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November 08, 2004

the commons and economic equality

To what extent would a strong defense of the "knowledge commons" or the "public domain" increase economic equality? Some libertarians are enthusiastic proponents of the commons, so there could be an interesting coalition of left-liberals plus libertarians for the public domain, if it turned out that free knowledge helps the poor. This could be a global coalition, since information that is free is free for everybody.

Today's population has a gigantic advantage over our predecessors. We are able to produce many times more real value per hour of work than ever before. The main reason is a set of discoveries and inventions bequeathed to us by human beings from the past. Since we did not achieve these advances ourselves, we ought to share their fruits. However, even though most of our wealth and income is a result of inherited knowledge, it is held by a small minority of the population. One percent of Americans own 40% of the nation's wealth; and the world's richest 200 individuals own $1 trillion worth of stuff, roughly the same as the poorest 500 million people put together (pdf).

Why do some people benefit from accumulated knowledge so much more than others? I see three explanations, which are not mutually exclusive:

1) To make money from knowledge, you must have it in your head. Thus education is crucial for wealth-generation in today's knowledge economy. In order to increase economic equality, we need to improve the education of less advantaged people--paying attention not only to their schools, but to their whole environments. This is very difficult to do. Money is a necessary but not a sufficient condition.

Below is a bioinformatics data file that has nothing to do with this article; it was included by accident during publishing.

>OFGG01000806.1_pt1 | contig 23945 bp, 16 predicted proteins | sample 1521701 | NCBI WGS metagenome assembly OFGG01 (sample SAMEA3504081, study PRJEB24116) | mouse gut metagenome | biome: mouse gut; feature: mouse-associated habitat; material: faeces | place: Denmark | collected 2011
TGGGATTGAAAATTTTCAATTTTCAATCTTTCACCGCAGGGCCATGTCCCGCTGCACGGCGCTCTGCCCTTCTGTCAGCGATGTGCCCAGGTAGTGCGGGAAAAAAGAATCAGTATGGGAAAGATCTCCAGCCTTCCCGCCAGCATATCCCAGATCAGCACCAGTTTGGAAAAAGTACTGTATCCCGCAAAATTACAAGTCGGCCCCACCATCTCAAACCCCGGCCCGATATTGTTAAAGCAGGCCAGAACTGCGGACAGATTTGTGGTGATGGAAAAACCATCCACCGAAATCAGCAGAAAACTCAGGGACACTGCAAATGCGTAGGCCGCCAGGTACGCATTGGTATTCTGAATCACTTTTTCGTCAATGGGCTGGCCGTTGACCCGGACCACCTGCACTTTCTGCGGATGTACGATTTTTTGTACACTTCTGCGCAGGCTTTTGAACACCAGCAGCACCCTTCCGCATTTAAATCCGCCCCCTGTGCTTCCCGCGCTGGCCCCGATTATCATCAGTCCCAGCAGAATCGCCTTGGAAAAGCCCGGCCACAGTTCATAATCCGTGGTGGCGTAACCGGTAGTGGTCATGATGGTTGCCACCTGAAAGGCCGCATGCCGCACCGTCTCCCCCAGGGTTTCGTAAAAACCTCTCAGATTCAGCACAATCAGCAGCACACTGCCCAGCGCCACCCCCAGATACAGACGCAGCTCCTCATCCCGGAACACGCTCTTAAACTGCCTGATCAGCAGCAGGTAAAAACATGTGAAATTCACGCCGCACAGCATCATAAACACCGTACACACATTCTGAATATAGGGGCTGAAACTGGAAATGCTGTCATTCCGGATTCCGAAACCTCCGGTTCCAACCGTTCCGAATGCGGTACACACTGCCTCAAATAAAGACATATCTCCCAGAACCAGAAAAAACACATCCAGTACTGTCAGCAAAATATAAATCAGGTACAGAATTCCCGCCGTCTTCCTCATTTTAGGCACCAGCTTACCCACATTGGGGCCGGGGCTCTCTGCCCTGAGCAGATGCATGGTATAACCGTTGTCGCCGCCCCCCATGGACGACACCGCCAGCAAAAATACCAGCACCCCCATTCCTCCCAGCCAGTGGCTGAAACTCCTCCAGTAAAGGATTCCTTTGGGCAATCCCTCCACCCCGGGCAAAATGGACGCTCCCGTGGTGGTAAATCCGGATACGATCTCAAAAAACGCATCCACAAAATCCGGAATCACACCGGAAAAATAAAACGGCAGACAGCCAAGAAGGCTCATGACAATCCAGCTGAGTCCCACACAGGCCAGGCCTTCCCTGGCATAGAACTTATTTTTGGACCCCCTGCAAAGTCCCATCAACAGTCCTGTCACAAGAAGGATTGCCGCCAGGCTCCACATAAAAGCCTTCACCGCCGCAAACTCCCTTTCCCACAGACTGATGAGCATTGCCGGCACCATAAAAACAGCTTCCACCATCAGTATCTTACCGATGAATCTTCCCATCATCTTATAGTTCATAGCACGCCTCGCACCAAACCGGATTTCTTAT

2) To make money from knowledge, you must own equipment or organizations that embody knowledge: factories, firms, computers. It doesn't even matter what you know, if you are lucky enough to inherit a substantial share of a profitable firm. To the extent that this is true, there is nothing especially new about the "knowledge economy." People still need real property that generates wealth for them--but now the best objects to own are computers and supply chains instead of cattle and acres of land.
3) To make money from knowledge, you must have effective access to it. You must be able to walk into a library or museum or log onto the Internet, find answers to your questions, and create new inventions or artistic expressions based on what you've found. To the extent that this is true, we need a very robust "public domain" consisting of free information. In order to "incentivize" new creativity, we must allow people to monopolize their own inventions for limited periods, so that they can profit from what they have made. But as quickly as economic efficiency permits, their ideas should become public.

If (3) is important, then the obstacles to equality include corporate efforts to extend copyright backwards, to patent business methods and software, and to block the use of legitimate public-domain works by shutting down networks for the sharing of files. Government secrecy is another problem, as is the patenting of government-financed research results. Still another problem is the poor condition and funding of libraries and museums. But there are also great opportunities, such as the Internet itself and open-source software.

The most radical libertarian/egalitarian program would involve: relaxing legal controls on intellectual property; abolishing all ownership and control of the broadcast spectrum and allowing people to share it freely with an Internet-style wireless communications system (Yochai Benkler's proposal); and relaxing or even abolishing professional monopolies. Instead of requiring people to attend medical school and hold licenses to practice medicine, we could create "distributed" systems for evaluating people who provided various forms and aspects of medical care.

[PS: Those interested in the defense of the commons should check out at least these two sources: Commons Blog, edited by Rick Emrich, and David Bollier's On the Commons.]

Posted by peterlevine at November 8, 2004 09:41 AM


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